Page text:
by: Paul Mogford
The design of a golf hole is a simple process, but in many ways quite involved. In its simplest form, golf architecture is an intuitive process. It is about having an understanding, an affinity, for the natural environment. It is about being able to extract the essence of the land to best preserve, celebrate and capitalise upon its unique features. It is the distillation of the many attributes the site offers, but equally, it is about being able to turn the constraints of a site into positives. And it is often how a designer responds to these constraints where great design can come from.
This premise is no different to any other field of design or art form.
However, golf architecture also follows a scientific process. It combines the input of a number of sciences and specialities including agronomy (soils and turfgrass management), drainage engineering, irrigation design, flood modelling, flora and fauna and cultural heritage, to bring about a successful outcome.
Below we give a brief outline of some of the basic considerations in the design of a golf hole or golf course;
Who is the intended user?
In our view, and for the most part, golf should be designed with all standards of golfers in mind.
It should be fun, stimulating and challenging equally so for men and women of all ages and handicaps.
Too often, courses are overly long and too penal in their design.
Occasionally we are asked to cater for elite amateur and championship play - which requires a delicate balance to not overly impact regular play.
Our work for The Metropolitan Golf Club’s on their 10thhole is one example, with an overall objective to add some length and strategic interest to the hole.
In order to achieve extra length for tournament play, we removed several trees in the area of the tee, with a new tee to the rear adding some 20 metres.
In addition, the tees were shifted to the right to straighten out the overly doglegged nature of the hole.
To compliment this objective, a number of trees were also removed along the left side of the fairway, which allowed for the placement of a pivotal corner fairway bunker.
From the tips this bunker is 265m to the front and around a 280m carry.
Winds from either the north or south complicate the tee shot and with driver in the hand the dam is well in range for a right hander’s block.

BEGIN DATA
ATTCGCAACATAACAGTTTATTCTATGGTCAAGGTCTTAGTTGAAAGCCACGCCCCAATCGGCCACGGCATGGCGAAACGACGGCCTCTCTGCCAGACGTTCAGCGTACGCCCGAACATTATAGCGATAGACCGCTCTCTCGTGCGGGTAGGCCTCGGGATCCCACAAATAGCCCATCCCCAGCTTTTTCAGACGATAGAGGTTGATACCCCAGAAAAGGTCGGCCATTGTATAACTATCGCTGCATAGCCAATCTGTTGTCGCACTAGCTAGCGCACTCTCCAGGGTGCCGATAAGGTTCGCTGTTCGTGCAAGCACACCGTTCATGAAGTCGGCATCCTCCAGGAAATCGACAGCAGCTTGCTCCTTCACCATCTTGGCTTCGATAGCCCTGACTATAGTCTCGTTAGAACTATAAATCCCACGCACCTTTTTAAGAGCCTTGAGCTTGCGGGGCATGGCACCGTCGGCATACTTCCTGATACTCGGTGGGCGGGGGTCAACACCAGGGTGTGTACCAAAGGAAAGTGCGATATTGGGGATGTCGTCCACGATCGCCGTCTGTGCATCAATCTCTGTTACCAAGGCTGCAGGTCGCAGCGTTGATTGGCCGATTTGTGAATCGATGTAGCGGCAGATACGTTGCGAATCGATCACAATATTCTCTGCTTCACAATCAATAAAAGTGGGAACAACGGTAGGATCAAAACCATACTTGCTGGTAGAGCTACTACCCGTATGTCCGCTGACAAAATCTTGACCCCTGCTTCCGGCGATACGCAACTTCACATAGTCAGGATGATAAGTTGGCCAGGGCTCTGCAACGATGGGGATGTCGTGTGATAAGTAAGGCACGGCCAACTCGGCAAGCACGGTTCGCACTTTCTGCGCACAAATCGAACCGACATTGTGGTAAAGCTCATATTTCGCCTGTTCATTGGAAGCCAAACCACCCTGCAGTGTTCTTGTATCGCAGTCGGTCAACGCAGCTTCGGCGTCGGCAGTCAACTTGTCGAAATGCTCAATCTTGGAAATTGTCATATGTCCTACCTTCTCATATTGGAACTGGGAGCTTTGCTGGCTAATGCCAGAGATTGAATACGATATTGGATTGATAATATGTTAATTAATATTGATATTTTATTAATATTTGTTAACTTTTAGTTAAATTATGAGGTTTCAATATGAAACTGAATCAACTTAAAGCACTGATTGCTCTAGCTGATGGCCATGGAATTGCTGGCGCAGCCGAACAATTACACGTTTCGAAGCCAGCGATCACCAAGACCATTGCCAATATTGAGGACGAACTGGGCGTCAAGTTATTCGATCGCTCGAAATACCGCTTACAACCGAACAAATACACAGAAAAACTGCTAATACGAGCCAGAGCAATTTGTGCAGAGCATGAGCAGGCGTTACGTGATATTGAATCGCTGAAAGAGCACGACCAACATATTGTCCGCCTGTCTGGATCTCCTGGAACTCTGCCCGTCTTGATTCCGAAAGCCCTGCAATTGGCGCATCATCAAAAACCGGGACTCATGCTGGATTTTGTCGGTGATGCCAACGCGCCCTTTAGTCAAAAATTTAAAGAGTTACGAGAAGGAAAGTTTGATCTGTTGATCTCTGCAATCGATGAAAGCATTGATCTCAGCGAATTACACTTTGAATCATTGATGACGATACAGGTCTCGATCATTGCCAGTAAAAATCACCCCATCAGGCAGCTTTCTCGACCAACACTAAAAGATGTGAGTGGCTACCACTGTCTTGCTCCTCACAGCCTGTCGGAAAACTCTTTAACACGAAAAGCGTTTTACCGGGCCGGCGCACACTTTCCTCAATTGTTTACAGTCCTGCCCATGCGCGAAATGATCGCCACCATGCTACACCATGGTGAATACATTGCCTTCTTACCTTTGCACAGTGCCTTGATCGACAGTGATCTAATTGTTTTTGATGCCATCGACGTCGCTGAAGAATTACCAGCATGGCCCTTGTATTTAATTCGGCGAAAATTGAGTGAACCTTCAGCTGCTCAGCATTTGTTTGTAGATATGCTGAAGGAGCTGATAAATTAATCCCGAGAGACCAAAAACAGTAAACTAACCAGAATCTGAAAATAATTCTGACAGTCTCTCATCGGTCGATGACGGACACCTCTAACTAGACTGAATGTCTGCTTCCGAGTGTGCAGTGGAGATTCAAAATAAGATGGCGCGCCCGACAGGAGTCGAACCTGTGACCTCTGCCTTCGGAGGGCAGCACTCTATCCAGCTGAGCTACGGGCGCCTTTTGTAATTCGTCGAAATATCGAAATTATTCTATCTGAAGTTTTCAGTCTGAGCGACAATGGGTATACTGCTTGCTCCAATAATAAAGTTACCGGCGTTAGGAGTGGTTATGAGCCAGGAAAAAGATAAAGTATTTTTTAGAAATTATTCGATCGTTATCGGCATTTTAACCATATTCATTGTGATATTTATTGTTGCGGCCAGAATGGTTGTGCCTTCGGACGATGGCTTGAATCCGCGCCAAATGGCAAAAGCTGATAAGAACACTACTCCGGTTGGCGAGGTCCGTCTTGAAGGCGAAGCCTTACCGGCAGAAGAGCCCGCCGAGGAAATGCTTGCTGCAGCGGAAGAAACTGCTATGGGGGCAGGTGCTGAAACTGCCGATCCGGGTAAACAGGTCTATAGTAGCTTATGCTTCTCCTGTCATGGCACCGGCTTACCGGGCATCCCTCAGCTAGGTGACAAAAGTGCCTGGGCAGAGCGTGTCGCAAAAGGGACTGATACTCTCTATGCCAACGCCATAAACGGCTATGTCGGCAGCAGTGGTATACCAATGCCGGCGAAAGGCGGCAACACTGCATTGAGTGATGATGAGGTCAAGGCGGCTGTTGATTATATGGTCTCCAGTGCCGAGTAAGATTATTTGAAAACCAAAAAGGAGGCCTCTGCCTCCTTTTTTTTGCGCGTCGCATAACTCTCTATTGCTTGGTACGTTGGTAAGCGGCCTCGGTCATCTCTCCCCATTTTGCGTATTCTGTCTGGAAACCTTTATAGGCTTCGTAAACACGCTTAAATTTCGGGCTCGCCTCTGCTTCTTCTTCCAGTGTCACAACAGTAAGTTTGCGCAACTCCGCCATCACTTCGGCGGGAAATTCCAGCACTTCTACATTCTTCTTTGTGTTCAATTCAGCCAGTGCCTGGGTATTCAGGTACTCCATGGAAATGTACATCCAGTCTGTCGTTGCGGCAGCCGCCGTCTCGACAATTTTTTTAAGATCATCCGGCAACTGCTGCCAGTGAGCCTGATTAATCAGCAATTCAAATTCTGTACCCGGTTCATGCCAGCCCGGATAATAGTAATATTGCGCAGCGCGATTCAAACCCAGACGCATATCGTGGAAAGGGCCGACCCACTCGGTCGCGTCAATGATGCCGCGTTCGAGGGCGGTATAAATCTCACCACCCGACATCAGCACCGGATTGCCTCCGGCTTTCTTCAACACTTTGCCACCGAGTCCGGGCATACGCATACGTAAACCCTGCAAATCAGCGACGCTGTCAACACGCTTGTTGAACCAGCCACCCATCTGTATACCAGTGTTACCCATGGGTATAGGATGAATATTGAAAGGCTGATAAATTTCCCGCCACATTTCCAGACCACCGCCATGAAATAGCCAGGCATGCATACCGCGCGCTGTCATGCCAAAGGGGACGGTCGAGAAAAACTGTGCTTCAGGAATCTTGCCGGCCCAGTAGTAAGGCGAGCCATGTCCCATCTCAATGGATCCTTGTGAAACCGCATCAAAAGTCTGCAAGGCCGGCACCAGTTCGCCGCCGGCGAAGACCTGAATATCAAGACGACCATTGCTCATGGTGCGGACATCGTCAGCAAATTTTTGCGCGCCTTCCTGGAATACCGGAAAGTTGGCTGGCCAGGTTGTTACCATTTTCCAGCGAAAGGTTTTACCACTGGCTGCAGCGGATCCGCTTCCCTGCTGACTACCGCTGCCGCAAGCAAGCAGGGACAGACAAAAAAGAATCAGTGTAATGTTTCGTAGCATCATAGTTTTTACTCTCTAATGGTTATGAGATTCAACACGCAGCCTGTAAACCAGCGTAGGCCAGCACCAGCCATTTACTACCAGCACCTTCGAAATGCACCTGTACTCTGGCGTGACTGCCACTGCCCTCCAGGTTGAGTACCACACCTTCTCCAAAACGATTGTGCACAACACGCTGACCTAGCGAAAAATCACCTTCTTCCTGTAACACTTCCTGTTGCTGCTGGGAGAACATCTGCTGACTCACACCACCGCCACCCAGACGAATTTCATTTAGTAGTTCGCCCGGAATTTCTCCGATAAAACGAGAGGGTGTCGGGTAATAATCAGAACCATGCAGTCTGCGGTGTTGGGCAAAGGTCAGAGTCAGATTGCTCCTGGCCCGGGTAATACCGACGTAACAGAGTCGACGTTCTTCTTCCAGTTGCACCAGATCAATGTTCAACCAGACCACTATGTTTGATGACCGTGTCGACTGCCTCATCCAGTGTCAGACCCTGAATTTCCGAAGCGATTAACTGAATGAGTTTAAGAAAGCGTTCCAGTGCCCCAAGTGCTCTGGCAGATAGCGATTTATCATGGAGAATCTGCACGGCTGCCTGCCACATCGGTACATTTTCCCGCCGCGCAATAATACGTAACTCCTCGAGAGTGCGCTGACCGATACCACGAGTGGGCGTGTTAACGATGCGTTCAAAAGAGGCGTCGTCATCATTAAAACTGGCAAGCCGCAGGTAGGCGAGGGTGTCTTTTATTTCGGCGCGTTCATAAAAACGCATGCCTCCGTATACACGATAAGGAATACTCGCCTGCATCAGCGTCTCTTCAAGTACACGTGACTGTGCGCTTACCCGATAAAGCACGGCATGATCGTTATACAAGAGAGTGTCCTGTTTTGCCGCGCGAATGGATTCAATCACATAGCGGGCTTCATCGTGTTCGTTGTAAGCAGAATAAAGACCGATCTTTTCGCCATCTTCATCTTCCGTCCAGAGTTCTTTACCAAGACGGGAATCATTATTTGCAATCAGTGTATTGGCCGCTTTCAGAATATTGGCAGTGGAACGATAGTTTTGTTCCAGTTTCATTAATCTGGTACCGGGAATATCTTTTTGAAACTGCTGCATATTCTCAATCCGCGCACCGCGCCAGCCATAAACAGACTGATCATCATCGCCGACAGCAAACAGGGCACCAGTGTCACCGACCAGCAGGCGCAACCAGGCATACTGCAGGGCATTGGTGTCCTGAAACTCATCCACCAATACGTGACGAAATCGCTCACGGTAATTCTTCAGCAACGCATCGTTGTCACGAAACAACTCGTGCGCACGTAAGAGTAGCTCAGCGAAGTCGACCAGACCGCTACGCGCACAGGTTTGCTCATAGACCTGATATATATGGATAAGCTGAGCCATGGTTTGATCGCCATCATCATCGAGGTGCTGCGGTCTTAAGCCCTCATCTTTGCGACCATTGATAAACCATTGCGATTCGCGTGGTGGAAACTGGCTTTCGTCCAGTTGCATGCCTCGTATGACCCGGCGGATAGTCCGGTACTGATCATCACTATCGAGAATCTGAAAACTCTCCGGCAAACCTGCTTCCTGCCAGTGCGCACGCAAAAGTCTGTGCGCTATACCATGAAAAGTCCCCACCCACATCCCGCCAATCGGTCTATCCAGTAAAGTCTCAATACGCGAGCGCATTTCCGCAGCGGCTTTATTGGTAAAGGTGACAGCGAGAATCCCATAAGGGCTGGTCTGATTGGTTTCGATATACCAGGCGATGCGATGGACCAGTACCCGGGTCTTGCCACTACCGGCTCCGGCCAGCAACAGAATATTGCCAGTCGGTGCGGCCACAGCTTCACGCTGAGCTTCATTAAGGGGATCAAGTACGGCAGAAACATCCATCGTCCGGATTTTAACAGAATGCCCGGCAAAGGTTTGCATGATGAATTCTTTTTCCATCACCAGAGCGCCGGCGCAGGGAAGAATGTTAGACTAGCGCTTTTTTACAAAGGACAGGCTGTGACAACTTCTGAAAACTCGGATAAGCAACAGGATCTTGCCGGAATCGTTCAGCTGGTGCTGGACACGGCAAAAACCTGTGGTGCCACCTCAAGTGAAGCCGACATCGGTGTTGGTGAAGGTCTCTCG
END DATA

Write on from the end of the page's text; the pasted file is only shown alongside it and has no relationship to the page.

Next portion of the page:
Importantly, from the shorter hitter’s perspective the realignment of the tees and tree removal along the left side allows much less risk of being blocked for their second shots – previously an all too common occurrence.
Designing a new course on a ‘greenfield’ site is quite different to undertaking modifications to an existing course.
Greenfield sites allow the architect the ultimate freedom – albeit within the constraints and opportunities of the brief.
For example, a client’s brief may be to provide a course which is focused in producing great golf holes with less regard for the conventions of par and length.
These are the enlightened clients!
Contrast this with clients who insist on a course of ‘championship’ calibre.
This is of course is fine, if it is the clients desire to produce a purpose-built course to cater for championship golf – however in reality there are few realistic opportunities in this market.
Existing Courses, in our view, provide the most challenging and rewarding form of golf course architecture.
This segment of the market comes in many forms.
Firstly, the ‘restoration’ - of classic courses which have had an insensitive remodeling.
Secondly, ‘course enhancements’ -where much of the course is intact architecturally and only requires a smaller number of holes to be redesigned to unite the course.
Lastly, complete ‘remodeling’ - of a course where the design was not well conceived and or constructed.
The first and second categories are where significant challenge lies as they require the greatest sensitivity and skill to bring about a successful blending of the retained desirable holes, or features, and the new.
A true measure of this success is where the ‘new’ is indistinguishable from the ‘old’.
Most designers will conceive a golf hole from the green and work backwards to the tee.
Based on the size and shape the green takes, this will influence the placement of hazards and the length of a hole.
For example, if the green site suggests a small green with a fall-away nature – it will not be conducive to a long par 4 hole, but rather a short 4 or reachable par 5.
When designing a hole within an existing layout it can be important to evaluate how the proposed hole may ‘fit’ – whether it complements the balance of the par and length of holes.
For example, while somewhat of a conventional approach, a designer would generally avoid having two consecutive par 3’s and certainly not of similar length and or direction.
The topography, or ‘lay of the land’, is of primary importance.